Two Are Better Than One

The Preacher in Ecclesiastes writes, “Two are better than one, because they have a good reward for their toil. For if they fall, one will lift up his fellow. But woe to him who is alone when he falls and has not another to lift him up!” (Ecclesiastes 4:9-10).

The Preacher observes the vanity of trying to work alone as a means to outdo another. What good is achieving all of your career goals if you’re alone? Two are better than one. “Again, if two lie together, they keep warm, but how can one keep warm alone? And though a man might prevail against one who is alone, two will withstand him—a threefold cord is not quickly broken” (Ecclesiastes 4:11-12).

He is painting a picture of the benefit of community. Community is integral to Christianity. God didn’t just redeem individuals. He redeemed and created a new people for his own possession. The end of the Bible’s story is one of togetherness: “Behold, the dwelling place of God is with man. He will dwell with them, and they will be his people, and God himself will be with them as their God” (Revelation 21:3). Them, not him. They, not she.

Cultural individualism has crept into the life of the church. We talk about a personal relationship with God. We share our testimony of coming to faith in Jesus as our personal Savior. While we do have a personal relationship through a personal Redeemer, these phrases are insufficient and leave us wanting more.

In the life of a Christian, community is more than important. It’s necessary. We are better together than we are alone. We can’t follow Jesus, slay sin, loves neighbor, or truly flourish in isolation. Whatever happens to individuals within the community affects the entire community. We rejoice together. We weep together. Personal sin has corporate consequences. Personal blessing, when shared, is enjoyed by the whole. Membership in a local church is important because we are human, and humans thrive in community. The church, no matter how messy, is a gracious gift of God to redeemed humanity.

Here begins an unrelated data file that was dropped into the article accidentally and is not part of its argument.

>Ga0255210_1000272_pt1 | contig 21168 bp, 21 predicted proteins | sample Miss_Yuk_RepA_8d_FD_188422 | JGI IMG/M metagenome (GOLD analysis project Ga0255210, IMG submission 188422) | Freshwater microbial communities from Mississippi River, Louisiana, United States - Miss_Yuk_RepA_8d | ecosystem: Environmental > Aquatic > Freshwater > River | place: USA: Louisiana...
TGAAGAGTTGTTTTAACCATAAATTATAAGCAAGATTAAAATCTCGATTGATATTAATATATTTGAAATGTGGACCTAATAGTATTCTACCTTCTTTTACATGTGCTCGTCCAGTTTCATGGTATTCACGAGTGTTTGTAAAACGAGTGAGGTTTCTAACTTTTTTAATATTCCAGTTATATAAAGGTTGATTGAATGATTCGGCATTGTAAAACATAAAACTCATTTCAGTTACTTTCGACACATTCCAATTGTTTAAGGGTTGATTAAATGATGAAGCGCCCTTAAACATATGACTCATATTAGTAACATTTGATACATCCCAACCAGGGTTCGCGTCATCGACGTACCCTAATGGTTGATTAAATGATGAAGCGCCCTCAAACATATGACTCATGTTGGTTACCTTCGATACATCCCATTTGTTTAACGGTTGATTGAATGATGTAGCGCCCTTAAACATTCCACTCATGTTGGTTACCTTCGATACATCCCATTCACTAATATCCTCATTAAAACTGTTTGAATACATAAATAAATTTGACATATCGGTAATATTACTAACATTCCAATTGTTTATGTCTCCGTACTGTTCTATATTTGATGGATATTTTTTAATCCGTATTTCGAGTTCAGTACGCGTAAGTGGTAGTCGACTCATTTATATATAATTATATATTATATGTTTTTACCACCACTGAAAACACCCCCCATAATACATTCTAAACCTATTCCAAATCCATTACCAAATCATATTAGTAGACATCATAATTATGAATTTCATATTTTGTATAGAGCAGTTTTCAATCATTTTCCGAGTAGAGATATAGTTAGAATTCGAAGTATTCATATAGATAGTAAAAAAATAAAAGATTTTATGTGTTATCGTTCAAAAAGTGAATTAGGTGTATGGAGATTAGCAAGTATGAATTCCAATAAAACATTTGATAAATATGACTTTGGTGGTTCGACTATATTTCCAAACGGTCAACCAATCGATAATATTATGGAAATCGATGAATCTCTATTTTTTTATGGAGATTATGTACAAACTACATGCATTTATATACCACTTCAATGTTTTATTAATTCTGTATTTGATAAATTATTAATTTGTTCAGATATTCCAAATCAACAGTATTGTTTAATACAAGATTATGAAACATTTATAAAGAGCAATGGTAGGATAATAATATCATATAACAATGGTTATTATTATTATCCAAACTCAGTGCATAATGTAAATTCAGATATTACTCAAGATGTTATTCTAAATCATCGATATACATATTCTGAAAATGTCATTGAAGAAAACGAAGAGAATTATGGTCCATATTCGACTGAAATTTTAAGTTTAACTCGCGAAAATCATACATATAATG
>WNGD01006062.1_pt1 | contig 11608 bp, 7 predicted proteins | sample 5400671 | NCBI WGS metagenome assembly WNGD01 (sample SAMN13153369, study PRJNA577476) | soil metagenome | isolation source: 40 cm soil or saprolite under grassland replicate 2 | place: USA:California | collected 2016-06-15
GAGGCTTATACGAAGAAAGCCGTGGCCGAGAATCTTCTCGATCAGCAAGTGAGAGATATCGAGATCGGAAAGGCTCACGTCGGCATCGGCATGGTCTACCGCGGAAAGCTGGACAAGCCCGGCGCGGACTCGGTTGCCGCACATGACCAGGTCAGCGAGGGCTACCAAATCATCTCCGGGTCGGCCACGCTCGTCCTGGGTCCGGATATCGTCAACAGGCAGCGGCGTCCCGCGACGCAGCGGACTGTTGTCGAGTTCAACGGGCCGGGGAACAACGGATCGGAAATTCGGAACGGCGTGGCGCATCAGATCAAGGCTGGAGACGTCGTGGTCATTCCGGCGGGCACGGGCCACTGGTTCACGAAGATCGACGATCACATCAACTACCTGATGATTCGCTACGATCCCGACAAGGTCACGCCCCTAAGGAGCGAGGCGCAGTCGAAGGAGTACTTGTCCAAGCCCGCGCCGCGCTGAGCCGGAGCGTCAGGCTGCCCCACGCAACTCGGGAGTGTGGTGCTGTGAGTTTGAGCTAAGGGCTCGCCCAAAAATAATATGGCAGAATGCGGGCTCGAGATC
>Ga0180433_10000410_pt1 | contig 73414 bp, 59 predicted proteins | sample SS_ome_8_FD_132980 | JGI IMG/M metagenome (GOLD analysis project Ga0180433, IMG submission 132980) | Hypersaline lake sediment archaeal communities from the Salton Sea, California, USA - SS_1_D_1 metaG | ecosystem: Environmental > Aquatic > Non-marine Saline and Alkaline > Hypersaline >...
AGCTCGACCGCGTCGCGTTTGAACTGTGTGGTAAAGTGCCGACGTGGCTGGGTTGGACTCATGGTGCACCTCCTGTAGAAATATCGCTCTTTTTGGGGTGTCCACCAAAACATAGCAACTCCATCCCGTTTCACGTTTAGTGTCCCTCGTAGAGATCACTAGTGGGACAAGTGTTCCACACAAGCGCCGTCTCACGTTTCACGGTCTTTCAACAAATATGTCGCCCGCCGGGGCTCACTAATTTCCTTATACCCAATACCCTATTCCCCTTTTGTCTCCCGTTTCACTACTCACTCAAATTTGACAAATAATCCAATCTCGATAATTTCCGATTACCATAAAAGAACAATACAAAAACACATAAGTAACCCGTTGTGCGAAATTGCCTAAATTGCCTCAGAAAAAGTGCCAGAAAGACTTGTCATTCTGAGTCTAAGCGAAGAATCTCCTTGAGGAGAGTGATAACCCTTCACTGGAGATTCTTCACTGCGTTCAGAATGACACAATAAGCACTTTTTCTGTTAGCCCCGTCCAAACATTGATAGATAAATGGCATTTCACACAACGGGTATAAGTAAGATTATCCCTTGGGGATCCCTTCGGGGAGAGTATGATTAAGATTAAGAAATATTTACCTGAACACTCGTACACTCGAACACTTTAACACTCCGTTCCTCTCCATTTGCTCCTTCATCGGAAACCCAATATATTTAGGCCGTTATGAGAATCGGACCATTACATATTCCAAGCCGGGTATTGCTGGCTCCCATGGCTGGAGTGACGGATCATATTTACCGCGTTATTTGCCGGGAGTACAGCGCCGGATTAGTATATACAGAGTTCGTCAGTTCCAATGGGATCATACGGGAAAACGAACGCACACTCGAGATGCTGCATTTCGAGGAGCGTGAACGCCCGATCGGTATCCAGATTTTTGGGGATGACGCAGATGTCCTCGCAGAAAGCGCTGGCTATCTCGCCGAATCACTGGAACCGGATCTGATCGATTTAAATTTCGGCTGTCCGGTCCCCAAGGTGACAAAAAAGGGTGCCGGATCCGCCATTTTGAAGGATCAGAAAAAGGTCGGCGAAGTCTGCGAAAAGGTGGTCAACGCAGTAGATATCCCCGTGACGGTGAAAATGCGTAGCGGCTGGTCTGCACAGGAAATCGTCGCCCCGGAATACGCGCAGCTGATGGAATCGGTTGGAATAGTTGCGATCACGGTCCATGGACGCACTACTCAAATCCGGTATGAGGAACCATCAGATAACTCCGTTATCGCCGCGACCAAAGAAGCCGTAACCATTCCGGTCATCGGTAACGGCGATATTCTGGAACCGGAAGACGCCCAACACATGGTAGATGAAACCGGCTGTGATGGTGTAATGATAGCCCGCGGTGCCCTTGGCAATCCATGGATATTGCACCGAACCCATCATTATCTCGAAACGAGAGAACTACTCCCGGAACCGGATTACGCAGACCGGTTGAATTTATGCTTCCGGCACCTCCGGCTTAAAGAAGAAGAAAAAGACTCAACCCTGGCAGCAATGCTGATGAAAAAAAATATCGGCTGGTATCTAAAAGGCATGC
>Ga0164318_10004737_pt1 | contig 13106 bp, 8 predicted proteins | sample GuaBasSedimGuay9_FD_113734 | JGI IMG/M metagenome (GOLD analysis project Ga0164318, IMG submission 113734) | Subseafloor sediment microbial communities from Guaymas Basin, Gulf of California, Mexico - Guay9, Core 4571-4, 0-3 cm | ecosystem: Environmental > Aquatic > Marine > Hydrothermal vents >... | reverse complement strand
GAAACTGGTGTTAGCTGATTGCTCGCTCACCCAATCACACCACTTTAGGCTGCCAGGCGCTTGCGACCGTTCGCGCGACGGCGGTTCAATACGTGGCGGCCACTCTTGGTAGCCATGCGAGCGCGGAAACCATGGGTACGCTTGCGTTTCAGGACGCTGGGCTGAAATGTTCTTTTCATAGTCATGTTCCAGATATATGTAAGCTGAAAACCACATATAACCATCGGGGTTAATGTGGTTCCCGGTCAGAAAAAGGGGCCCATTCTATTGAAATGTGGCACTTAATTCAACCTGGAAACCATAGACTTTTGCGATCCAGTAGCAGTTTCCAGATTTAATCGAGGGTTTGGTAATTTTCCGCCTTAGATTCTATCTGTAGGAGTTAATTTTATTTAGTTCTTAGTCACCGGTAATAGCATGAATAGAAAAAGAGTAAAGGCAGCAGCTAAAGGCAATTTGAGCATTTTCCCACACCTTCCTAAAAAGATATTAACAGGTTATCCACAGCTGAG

But how does it work? What does it look like in the life of the church?

1. We gather together. Sunday morning gatherings are not just for you. They aren’t just for your immediate family. Sunday morning gatherings are for the church. We worship as a people. We sing together. We sit under the Word together. We come to the Table together. We serve together. We fellowship together. We call our gatherings corporate worship, not individual worship, for a reason. This is why your individual participation on Sunday mornings is so important. You aren’t just singing, listening, responding, giving, or serving for yourself. Everything you do on Sunday morning is for your faith family, those sitting in the chairs next to you.

2. We grow together. Discipleship is literally impossible in isolation. Just as plants can’t grow without water and light, you can’t grow in Christ without your brothers and sisters in Christ. We really need each other. Without instruction, correction, admonishment, and affirmation, our faith will be choked out. Our souls will starve without others speaking life into us. Doing life together provides the opportunity for mutual prayer and encouragement.

To commit and covenant in a true biblical community is to reflect both the commitment of Jesus and the future reality of the New Earth. Jesus has promised to be with us always, to never leave us or forsake us (Matthew 28:20; Hebrews 13:5). Perfected humanity will be a perfect community living in harmony with God forever.

57e49e4c-549a-49d7-8fb4-ab7175a05d39Mathew Gilbert is Associate Pastor for Children and Preschool at The Church at Trace Crossing in Tupelo, MS. He is a student at The Southern Baptist Theological Seminary and the author of Come to the Well: 50 Meditations to Fuel Your Joy in God. Mathew and his wife, Erica, live in Tupelo with their three boys, Jude, Jack, and John.


Leave a Reply

Fill in your details below or click an icon to log in: Logo

You are commenting using your account. Log Out /  Change )

Google+ photo

You are commenting using your Google+ account. Log Out /  Change )

Twitter picture

You are commenting using your Twitter account. Log Out /  Change )

Facebook photo

You are commenting using your Facebook account. Log Out /  Change )

Connecting to %s